Abandon Text!

W. H. Auden once said: "Poems are not finished; they are abandoned." I have been abandoning writing projects for many years, since only the pressure of deadline and high expectations ever got me to finish, or even start, anything of merit. This blog is an attempt to create a more consistent, self-directed writing habit. Hopefully a direction and voice will emerge.

Sunday, May 27, 2007

No Union Left Behind

Time Magazine gave a "report card" to the "No Child Left Behind" education reform. Parts of the story they got perfectly right: states have continually dropped their standards to create the illusion of progress, and an enormous emphasis on basic reading and math skills is deforming the educational process, squeezing out other subjects and ignoring students at either end of the Bell curve.

And yet . . . how did Time manage to get through an entire seven page article without ever talking about what was causing the schools to fail in the first place? Not once in seven pages could they screw up the courage to talk about suspected (but still hotly debated) causes of low performance in inner-city schools: black culture that undervalued education, low involvement of parents, diminished expectations due to continuous poverty (perhaps caused in part by racial discrimination), more single-parent homes, less unstructured play, more television watching, and (God forbid we should say it) poor quality of teachers. At least the New York Review of Books could talk about these issues, addressing important factors without rushing to find single causes or single solutions to the problem.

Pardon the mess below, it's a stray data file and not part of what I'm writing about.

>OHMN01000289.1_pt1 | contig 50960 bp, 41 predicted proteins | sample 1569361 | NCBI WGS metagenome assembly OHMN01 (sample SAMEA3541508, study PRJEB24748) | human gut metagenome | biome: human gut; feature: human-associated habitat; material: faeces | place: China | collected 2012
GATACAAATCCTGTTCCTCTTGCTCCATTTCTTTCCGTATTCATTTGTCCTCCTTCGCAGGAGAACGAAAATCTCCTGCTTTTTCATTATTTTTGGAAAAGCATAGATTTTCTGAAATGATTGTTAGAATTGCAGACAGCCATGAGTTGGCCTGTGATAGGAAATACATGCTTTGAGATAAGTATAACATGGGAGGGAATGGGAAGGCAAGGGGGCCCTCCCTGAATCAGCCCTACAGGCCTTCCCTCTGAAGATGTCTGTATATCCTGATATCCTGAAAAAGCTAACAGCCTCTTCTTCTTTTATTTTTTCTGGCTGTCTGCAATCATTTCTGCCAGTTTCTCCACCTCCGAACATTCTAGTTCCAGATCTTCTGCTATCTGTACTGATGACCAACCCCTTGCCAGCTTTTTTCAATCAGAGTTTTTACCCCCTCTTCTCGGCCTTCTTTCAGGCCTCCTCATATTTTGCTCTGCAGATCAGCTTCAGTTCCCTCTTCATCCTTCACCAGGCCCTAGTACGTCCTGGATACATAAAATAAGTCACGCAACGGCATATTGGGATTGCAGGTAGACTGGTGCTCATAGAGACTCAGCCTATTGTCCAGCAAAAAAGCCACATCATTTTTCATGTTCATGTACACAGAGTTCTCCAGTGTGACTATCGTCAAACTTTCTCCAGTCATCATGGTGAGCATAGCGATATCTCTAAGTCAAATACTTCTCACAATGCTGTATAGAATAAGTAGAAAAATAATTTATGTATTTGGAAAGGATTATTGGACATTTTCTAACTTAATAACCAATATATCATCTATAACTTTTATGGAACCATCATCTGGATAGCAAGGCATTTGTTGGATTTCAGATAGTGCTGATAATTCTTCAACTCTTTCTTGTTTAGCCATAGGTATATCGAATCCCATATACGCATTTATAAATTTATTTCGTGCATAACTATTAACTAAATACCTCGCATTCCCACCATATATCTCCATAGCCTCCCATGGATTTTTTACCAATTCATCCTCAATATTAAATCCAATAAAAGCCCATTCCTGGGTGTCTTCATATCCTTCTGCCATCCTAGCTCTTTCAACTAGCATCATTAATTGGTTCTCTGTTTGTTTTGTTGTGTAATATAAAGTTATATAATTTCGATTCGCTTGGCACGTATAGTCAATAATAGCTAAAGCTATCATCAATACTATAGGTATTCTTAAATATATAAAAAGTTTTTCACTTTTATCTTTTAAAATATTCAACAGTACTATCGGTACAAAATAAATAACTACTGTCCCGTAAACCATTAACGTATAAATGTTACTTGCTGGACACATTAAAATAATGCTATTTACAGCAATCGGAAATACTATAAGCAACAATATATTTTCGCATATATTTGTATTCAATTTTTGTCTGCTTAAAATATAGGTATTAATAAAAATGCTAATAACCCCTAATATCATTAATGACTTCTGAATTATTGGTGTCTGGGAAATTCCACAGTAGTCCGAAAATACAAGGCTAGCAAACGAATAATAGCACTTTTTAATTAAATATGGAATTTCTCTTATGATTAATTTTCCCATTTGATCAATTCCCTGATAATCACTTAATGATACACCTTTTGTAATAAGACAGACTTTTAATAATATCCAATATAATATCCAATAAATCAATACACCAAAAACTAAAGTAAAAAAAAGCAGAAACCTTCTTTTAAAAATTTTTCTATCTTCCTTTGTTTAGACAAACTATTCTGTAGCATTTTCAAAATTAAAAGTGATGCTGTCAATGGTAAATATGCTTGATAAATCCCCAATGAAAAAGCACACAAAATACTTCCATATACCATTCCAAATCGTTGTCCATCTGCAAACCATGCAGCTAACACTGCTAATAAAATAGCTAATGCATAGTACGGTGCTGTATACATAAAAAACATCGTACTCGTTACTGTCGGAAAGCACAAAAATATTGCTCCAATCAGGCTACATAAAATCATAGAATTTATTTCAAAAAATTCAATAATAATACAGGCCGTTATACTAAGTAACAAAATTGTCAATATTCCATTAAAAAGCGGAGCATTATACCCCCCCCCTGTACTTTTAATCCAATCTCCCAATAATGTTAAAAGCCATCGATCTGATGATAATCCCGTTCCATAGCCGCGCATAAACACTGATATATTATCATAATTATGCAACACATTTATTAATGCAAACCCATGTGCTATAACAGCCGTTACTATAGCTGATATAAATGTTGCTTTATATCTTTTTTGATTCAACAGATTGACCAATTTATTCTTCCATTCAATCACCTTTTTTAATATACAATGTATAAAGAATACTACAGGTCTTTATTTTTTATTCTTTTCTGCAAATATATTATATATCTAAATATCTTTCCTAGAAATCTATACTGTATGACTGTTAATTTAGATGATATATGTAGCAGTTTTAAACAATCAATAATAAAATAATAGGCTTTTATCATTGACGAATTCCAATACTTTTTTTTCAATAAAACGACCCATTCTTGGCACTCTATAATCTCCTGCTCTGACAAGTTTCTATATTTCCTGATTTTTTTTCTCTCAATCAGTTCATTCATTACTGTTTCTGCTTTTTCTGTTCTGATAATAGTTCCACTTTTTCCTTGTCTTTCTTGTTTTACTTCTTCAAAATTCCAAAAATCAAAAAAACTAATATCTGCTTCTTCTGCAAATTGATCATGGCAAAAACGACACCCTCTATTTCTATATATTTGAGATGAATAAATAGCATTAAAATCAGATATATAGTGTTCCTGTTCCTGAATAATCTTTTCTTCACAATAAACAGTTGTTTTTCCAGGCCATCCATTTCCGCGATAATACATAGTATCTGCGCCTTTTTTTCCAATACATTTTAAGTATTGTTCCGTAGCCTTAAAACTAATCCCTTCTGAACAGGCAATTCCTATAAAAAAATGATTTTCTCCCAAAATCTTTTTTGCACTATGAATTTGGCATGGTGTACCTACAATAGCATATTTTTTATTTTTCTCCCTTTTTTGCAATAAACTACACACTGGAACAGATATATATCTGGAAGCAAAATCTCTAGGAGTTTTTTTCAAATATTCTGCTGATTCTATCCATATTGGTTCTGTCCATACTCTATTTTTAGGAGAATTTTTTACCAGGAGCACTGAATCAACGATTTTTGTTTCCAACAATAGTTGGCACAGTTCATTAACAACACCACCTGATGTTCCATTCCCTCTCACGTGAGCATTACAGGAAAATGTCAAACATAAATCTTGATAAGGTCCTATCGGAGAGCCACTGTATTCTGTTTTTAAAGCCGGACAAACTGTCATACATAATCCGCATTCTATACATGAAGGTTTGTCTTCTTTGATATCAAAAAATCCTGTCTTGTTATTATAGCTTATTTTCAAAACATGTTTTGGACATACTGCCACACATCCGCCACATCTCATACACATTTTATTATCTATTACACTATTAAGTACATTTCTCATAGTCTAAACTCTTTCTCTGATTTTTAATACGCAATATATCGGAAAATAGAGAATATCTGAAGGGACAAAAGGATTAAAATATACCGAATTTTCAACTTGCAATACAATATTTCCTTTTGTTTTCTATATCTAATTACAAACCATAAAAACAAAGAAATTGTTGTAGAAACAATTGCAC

I suspect, more than anything, that discussing such factors would make their recommendations less compelling. Every single recommendation that Time makes -- remove punitive measures, create national standards, don't do drastic overhauls of schools, provide more funding for teachers -- are practically identical to the talking points from the teachers unions. Hmmm . . . is this really an unbiased evaluation?

I should hope that it's clear that more money is not the answer . . . at least, not pouring more money into the current system. While those defending the education status-quo have sliced and diced assertions that we spend more money than any other industrialized nation on education, there are numerous internal examples of how some schools get vastly improved performance without spending more money. (See the NYRB article for descriptions of the KIPP Academies.) Some complain that the strategies of such schools "cannot be widely reproduced." That may be true . . . in the current culture and the current system. But who said we have to keep the current system? Oh . . . yeah . . . the unions.

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